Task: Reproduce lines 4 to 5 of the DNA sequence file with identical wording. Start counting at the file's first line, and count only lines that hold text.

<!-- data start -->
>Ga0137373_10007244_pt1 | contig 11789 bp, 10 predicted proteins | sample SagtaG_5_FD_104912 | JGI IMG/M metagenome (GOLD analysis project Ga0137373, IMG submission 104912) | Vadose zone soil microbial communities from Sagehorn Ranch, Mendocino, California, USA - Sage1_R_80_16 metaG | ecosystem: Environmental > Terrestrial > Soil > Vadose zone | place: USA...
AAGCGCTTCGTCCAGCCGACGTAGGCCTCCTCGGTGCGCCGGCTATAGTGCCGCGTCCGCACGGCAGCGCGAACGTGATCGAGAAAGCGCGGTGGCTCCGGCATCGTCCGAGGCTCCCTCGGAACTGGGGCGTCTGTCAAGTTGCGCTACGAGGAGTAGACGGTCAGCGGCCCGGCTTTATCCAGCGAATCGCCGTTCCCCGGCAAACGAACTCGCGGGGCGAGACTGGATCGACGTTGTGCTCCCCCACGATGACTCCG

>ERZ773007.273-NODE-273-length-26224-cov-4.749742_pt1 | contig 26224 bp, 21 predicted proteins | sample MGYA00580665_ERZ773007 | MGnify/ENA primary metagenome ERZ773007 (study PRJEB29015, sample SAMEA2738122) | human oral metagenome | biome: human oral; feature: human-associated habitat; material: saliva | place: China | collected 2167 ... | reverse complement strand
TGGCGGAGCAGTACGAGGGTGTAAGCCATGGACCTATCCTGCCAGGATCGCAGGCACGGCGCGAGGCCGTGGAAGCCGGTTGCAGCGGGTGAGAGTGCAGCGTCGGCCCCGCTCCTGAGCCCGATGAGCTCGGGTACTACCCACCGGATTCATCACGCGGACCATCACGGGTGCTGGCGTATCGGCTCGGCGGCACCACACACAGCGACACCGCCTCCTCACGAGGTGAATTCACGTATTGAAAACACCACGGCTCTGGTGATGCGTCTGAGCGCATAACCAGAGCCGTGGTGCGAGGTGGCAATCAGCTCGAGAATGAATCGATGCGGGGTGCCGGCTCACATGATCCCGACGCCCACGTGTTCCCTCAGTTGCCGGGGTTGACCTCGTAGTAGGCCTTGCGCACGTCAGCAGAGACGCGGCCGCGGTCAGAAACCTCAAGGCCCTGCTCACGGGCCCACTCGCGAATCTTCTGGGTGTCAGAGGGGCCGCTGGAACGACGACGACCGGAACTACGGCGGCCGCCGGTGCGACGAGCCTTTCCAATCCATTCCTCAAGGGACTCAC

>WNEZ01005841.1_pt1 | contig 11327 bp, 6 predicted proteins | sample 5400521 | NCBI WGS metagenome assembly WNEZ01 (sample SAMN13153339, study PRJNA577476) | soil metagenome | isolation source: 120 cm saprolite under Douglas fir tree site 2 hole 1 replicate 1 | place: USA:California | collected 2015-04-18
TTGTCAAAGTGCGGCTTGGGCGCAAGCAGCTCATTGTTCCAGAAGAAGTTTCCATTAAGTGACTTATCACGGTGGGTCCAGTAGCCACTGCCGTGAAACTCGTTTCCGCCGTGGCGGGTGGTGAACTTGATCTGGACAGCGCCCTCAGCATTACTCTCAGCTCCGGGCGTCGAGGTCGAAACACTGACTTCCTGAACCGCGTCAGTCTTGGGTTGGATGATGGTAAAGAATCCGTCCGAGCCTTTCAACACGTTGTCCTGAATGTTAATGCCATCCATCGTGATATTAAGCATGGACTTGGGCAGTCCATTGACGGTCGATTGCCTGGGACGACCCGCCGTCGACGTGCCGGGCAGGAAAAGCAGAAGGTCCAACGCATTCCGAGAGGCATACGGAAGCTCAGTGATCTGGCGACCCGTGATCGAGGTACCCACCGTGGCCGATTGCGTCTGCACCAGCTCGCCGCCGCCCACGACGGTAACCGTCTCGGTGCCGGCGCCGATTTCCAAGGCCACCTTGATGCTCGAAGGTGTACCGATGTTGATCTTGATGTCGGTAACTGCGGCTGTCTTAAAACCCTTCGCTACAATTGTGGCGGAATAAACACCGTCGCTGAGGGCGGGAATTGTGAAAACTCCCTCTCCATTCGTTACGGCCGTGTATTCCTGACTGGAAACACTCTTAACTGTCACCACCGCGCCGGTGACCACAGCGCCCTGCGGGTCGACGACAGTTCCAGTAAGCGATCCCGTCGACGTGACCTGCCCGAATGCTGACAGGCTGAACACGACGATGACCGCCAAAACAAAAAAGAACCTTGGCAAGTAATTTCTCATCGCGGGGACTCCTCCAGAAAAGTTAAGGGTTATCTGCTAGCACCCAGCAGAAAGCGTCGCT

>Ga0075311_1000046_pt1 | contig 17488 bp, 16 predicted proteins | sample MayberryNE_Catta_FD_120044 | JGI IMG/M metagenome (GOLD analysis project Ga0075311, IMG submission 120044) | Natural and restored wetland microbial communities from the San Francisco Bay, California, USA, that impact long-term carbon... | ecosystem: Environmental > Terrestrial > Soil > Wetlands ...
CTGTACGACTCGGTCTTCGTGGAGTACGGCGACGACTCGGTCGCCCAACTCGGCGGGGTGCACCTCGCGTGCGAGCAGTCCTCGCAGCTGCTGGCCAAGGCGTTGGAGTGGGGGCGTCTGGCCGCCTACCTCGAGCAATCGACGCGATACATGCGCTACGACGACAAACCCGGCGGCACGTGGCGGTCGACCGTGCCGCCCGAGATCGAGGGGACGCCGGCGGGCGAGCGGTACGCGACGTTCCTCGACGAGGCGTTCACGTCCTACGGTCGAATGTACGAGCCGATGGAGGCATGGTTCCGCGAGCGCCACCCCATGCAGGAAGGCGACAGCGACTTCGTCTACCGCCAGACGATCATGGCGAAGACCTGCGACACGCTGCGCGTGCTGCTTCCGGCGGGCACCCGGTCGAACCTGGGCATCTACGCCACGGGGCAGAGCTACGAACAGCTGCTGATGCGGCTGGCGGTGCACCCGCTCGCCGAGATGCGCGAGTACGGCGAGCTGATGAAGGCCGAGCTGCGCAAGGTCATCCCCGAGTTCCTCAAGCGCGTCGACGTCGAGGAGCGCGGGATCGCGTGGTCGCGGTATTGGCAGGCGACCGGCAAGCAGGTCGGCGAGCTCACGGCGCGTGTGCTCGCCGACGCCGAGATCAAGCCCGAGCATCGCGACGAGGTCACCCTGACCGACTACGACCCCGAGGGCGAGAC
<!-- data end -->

TGGCGGAGCAGTACGAGGGTGTAAGCCATGGACCTATCCTGCCAGGATCGCAGGCACGGCGCGAGGCCGTGGAAGCCGGTTGCAGCGGGTGAGAGTGCAGCGTCGGCCCCGCTCCTGAGCCCGATGAGCTCGGGTACTACCCACCGGATTCATCACGCGGACCATCACGGGTGCTGGCGTATCGGCTCGGCGGCACCACACACAGCGACACCGCCTCCTCACGAGGTGAATTCACGTATTGAAAACACCACGGCTCTGGTGATGCGTCTGAGCGCATAACCAGAGCCGTGGTGCGAGGTGGCAATCAGCTCGAGAATGAATCGATGCGGGGTGCCGGCTCACATGATCCCGACGCCCACGTGTTCCCTCAGTTGCCGGGGTTGACCTCGTAGTAGGCCTTGCGCACGTCAGCAGAGACGCGGCCGCGGTCAGAAACCTCAAGGCCCTGCTCACGGGCCCACTCGCGAATCTTCTGGGTGTCAGAGGGGCCGCTGGAACGACGACGACCGGAACTACGGCGGCCGCCGGTGCGACGAGCCTTTCCAATCCATTCCTCAAGGGACTCAC

>WNEZ01005841.1_pt1 | contig 11327 bp, 6 predicted proteins | sample 5400521 | NCBI WGS metagenome assembly WNEZ01 (sample SAMN13153339, study PRJNA577476) | soil metagenome | isolation source: 120 cm saprolite under Douglas fir tree site 2 hole 1 replicate 1 | place: USA:California | collected 2015-04-18